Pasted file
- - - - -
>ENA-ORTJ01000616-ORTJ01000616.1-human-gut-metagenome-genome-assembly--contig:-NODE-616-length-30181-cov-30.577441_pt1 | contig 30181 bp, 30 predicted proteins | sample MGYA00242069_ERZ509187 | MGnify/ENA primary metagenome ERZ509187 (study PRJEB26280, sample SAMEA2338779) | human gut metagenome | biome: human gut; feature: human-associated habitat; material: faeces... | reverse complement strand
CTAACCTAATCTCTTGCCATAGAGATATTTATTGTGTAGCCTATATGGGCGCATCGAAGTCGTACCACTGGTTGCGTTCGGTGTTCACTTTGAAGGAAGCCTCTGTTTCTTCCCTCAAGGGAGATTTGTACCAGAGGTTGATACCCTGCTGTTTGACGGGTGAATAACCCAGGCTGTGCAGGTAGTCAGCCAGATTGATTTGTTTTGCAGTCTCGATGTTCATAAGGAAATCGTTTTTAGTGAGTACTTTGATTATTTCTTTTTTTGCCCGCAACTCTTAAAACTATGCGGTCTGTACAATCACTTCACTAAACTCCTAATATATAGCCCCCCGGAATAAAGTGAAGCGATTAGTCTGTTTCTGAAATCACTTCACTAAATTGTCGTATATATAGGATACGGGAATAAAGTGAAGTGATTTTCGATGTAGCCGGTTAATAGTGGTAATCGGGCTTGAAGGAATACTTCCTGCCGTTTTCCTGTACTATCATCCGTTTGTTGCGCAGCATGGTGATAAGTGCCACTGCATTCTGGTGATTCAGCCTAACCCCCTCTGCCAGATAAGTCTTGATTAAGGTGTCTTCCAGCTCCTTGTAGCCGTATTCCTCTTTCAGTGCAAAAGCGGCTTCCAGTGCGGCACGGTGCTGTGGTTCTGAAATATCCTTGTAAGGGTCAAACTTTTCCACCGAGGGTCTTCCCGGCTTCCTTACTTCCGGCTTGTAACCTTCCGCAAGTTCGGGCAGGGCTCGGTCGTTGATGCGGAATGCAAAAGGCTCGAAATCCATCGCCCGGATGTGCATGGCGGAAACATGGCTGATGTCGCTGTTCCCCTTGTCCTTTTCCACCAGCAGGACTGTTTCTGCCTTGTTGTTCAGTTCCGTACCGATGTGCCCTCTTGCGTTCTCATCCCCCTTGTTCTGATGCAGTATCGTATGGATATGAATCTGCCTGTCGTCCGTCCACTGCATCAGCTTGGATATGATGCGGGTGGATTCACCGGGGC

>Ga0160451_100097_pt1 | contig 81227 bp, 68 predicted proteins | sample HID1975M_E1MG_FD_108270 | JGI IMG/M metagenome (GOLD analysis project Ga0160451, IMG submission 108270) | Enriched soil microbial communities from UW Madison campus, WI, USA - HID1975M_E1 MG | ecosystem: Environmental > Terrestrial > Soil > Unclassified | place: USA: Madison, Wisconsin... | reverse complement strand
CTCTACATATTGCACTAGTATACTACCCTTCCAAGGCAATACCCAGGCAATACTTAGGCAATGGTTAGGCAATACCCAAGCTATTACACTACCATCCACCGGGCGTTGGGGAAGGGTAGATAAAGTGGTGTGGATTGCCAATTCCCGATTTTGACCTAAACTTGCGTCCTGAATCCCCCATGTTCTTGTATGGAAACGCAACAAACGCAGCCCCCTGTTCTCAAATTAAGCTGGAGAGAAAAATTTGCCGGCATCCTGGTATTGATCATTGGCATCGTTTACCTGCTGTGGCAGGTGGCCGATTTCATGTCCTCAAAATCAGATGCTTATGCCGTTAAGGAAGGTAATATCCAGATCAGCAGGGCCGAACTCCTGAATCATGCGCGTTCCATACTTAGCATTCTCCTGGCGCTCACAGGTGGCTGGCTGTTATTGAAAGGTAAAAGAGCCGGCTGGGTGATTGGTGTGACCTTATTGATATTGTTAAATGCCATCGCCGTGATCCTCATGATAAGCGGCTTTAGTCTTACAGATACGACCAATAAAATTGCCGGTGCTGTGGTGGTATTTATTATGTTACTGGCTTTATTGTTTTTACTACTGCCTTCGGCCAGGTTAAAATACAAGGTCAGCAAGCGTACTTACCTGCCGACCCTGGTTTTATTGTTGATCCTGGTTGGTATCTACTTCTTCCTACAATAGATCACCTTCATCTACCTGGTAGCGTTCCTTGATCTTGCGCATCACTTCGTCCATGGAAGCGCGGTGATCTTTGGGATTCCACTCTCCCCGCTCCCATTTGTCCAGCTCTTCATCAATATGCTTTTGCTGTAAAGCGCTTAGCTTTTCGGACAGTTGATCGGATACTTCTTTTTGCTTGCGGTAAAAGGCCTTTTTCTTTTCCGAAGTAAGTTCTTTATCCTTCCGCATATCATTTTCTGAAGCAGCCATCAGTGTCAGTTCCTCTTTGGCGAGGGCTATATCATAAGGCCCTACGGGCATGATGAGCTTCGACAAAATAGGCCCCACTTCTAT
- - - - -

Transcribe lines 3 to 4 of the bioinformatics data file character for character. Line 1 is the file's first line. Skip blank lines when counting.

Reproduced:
>Ga0160451_100097_pt1 | contig 81227 bp, 68 predicted proteins | sample HID1975M_E1MG_FD_108270 | JGI IMG/M metagenome (GOLD analysis project Ga0160451, IMG submission 108270) | Enriched soil microbial communities from UW Madison campus, WI, USA - HID1975M_E1 MG | ecosystem: Environmental > Terrestrial > Soil > Unclassified | place: USA: Madison, Wisconsin... | reverse complement strand
CTCTACATATTGCACTAGTATACTACCCTTCCAAGGCAATACCCAGGCAATACTTAGGCAATGGTTAGGCAATACCCAAGCTATTACACTACCATCCACCGGGCGTTGGGGAAGGGTAGATAAAGTGGTGTGGATTGCCAATTCCCGATTTTGACCTAAACTTGCGTCCTGAATCCCCCATGTTCTTGTATGGAAACGCAACAAACGCAGCCCCCTGTTCTCAAATTAAGCTGGAGAGAAAAATTTGCCGGCATCCTGGTATTGATCATTGGCATCGTTTACCTGCTGTGGCAGGTGGCCGATTTCATGTCCTCAAAATCAGATGCTTATGCCGTTAAGGAAGGTAATATCCAGATCAGCAGGGCCGAACTCCTGAATCATGCGCGTTCCATACTTAGCATTCTCCTGGCGCTCACAGGTGGCTGGCTGTTATTGAAAGGTAAAAGAGCCGGCTGGGTGATTGGTGTGACCTTATTGATATTGTTAAATGCCATCGCCGTGATCCTCATGATAAGCGGCTTTAGTCTTACAGATACGACCAATAAAATTGCCGGTGCTGTGGTGGTATTTATTATGTTACTGGCTTTATTGTTTTTACTACTGCCTTCGGCCAGGTTAAAATACAAGGTCAGCAAGCGTACTTACCTGCCGACCCTGGTTTTATTGTTGATCCTGGTTGGTATCTACTTCTTCCTACAATAGATCACCTTCATCTACCTGGTAGCGTTCCTTGATCTTGCGCATCACTTCGTCCATGGAAGCGCGGTGATCTTTGGGATTCCACTCTCCCCGCTCCCATTTGTCCAGCTCTTCATCAATATGCTTTTGCTGTAAAGCGCTTAGCTTTTCGGACAGTTGATCGGATACTTCTTTTTGCTTGCGGTAAAAGGCCTTTTTCTTTTCCGAAGTAAGTTCTTTATCCTTCCGCATATCATTTTCTGAAGCAGCCATCAGTGTCAGTTCCTCTTTGGCGAGGGCTATATCATAAGGCCCTACGGGCATGATGAGCTTCGACAAAATAGGCCCCACTTCTAT